#7. You don’t need to KYC for Coinbase Wallet.

To open a coinbase wallet account you don’t need an email address or bank account and you don’t need a coinbase account.

The only thing you need is funds and your 12-word seed phrase.

That sums up the differences between Coinbase and Coinbase Wallet. For more, you might find the following resource useful

10 Ways a Cryptocurrency Exchange Is Different from a Wallet

Setting Up a Coinbase Wallet

The coinbase wallet is available as a mobile app on Android and iOS devices and as an extension on Google Chrome.

In the screenshots below I have used the Chrome browser extension but the steps are identical on the mobile wallet.

Step 1: Issue seed phrase

Like all wallets when you set up a new Coinbase Wallet account it does not issue your private keys directly.

Instead, it gives you a 12-word seed phrase.

coinbase wallet seed phrase

The 12-word seed phrase corresponds to a private key which you can check after signing up. But because private keys have so many characters wallets have defaulted to using a seed phrase instead.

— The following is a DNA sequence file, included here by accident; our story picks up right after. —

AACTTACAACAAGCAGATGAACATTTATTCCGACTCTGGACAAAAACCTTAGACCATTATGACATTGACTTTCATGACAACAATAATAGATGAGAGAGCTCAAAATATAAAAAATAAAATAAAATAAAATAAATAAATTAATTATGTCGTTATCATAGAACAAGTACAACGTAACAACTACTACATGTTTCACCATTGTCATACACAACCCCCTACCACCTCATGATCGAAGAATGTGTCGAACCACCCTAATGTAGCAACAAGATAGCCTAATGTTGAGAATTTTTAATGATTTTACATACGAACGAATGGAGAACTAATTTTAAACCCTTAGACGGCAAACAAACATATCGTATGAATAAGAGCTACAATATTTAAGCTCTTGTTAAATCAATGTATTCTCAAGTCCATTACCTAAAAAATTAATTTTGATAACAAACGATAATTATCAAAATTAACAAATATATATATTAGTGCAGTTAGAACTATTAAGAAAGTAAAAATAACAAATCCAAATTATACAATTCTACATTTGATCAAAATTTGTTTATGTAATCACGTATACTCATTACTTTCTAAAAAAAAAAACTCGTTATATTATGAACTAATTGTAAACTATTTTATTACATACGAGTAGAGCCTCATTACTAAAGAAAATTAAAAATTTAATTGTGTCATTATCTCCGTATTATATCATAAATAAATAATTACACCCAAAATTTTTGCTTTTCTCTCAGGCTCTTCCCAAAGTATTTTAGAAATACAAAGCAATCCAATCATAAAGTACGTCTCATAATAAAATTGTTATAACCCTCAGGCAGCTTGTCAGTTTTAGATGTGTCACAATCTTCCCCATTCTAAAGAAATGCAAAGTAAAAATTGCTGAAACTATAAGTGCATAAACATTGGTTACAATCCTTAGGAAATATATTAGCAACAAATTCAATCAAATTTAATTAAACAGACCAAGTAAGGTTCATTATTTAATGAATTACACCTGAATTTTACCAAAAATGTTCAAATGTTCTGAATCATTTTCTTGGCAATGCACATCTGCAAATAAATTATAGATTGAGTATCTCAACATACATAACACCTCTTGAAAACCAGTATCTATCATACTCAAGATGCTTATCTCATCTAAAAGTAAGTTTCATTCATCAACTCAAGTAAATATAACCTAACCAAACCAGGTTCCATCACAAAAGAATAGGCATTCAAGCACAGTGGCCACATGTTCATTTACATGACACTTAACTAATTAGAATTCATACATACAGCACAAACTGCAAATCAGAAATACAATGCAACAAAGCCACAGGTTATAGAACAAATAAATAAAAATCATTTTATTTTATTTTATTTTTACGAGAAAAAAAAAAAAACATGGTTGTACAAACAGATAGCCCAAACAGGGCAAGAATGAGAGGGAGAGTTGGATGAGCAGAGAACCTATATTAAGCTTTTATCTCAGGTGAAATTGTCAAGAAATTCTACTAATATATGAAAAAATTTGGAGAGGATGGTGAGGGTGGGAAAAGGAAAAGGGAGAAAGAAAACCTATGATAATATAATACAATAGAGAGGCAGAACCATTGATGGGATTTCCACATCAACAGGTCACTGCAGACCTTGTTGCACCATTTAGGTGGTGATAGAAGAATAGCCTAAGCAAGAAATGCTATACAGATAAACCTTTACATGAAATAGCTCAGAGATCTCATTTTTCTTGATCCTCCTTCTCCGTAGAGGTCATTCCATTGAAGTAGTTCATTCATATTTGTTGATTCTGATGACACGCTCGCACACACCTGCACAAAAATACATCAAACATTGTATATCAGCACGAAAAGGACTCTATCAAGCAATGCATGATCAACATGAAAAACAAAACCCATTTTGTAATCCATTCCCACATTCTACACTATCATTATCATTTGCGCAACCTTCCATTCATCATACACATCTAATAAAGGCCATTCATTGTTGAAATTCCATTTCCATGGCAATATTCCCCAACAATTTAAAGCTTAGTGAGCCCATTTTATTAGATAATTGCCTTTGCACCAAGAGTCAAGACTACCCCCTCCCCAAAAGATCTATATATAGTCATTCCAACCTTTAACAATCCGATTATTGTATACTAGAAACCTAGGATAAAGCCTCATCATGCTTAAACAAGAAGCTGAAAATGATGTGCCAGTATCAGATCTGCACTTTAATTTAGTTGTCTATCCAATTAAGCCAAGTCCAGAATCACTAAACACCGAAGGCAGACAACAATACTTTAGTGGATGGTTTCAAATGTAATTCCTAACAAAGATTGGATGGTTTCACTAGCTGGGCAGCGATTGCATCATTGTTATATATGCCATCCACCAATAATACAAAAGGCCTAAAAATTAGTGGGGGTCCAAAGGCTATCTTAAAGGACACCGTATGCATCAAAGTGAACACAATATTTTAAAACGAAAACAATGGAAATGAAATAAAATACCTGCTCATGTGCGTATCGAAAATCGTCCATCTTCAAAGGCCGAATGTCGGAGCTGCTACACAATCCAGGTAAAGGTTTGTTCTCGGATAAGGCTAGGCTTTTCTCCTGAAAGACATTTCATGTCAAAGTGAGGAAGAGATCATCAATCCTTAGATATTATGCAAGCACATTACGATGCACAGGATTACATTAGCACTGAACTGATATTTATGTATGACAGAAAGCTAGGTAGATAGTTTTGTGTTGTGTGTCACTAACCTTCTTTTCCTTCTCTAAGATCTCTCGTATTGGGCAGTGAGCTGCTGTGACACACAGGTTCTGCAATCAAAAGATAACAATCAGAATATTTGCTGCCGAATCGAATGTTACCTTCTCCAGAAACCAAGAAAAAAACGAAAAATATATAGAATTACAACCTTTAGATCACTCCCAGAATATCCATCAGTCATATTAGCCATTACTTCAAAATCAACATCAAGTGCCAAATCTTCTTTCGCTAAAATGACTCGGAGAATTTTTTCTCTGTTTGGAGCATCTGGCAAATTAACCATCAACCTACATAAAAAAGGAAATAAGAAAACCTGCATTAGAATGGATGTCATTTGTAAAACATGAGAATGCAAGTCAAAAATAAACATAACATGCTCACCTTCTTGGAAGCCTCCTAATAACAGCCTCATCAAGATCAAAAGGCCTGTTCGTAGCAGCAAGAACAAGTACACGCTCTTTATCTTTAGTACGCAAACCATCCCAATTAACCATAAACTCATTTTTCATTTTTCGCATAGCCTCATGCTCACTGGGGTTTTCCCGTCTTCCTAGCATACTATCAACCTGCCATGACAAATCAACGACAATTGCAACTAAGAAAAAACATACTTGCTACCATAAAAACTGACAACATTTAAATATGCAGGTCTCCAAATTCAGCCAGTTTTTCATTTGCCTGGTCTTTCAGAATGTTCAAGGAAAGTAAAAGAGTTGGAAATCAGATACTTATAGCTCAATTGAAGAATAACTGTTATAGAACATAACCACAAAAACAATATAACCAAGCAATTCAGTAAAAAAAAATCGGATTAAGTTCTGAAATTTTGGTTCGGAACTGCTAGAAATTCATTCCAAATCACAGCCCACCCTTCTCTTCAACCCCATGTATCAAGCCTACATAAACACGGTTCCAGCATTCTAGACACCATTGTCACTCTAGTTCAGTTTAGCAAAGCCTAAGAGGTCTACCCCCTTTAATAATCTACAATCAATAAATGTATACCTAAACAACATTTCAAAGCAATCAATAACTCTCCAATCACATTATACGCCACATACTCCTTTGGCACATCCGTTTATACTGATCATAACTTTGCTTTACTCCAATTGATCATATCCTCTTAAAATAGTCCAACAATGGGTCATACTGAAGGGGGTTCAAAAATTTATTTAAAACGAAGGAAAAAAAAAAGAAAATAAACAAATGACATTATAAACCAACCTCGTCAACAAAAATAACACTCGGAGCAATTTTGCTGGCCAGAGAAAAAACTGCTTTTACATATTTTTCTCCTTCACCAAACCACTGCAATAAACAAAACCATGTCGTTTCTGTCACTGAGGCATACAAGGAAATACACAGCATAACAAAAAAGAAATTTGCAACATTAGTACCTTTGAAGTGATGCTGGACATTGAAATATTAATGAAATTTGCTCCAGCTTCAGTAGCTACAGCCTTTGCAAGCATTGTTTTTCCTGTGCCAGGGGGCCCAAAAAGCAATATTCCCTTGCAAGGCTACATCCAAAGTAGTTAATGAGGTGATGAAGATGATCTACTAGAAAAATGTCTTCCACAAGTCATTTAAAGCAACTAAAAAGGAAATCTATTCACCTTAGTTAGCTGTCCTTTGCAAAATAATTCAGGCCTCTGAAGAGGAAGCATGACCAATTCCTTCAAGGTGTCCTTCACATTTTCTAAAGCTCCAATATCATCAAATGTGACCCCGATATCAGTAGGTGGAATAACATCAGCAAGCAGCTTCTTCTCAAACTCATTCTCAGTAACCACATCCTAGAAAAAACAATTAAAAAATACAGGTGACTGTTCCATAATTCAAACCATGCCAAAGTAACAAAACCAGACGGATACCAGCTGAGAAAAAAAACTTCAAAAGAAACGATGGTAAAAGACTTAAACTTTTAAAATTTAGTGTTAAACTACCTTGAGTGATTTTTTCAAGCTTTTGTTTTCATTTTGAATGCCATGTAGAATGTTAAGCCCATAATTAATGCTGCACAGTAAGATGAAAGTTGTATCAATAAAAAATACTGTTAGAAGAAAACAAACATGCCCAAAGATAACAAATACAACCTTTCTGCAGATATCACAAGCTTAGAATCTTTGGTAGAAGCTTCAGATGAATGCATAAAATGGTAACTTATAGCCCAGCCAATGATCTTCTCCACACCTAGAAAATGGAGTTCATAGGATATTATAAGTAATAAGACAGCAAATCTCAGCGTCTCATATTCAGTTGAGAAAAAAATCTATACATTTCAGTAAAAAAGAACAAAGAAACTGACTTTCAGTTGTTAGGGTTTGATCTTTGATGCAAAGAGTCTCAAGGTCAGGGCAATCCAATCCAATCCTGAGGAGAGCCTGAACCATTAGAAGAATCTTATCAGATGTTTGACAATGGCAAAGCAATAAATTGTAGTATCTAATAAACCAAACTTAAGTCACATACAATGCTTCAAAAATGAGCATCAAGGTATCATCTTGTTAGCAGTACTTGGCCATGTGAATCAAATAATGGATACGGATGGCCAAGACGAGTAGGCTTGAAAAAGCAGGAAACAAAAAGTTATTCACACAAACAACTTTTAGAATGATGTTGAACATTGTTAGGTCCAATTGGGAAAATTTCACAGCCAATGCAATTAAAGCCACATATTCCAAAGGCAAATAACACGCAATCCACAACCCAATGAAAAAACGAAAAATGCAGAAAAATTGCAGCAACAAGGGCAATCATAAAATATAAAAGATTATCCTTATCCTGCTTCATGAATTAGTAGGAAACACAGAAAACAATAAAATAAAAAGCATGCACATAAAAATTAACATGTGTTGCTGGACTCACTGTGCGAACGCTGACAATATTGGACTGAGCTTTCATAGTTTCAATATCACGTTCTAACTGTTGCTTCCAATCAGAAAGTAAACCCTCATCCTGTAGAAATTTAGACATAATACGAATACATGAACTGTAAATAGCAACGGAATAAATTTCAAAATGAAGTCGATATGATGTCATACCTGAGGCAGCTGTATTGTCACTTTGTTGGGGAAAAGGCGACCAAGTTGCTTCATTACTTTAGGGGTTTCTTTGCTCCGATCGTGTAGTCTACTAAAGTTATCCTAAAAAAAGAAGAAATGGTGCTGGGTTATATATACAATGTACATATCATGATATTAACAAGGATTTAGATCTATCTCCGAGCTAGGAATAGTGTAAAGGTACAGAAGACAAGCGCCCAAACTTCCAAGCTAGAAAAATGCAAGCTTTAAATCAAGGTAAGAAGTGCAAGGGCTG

You can get one from the other using cryptography.

So just like how you don’t want anyone to have access to your private keys you also don’t want them to have access to your seed phrase. Hence make sure you store your seed phrase somewhere safe.

The safest place is an offline device or piece of paper. Of course, you need to be careful where you store those. There are many stories of people searching through landfills for devices that they threw away by mistake.

Step 2: Create a password

create passord coinbase wallet

Next, the wallet will ask you for a normal password for you to confirm transactions. Usually, that’s all you’ll care about. You only need the seed phrase for when you want to recover your wallet. For example, if you set up the Chrome extension first then you can use your seed phrase to use the same account on your mobile app.

Setting Up a Coinbase Account

Setting up an account on Coinbase is completely different.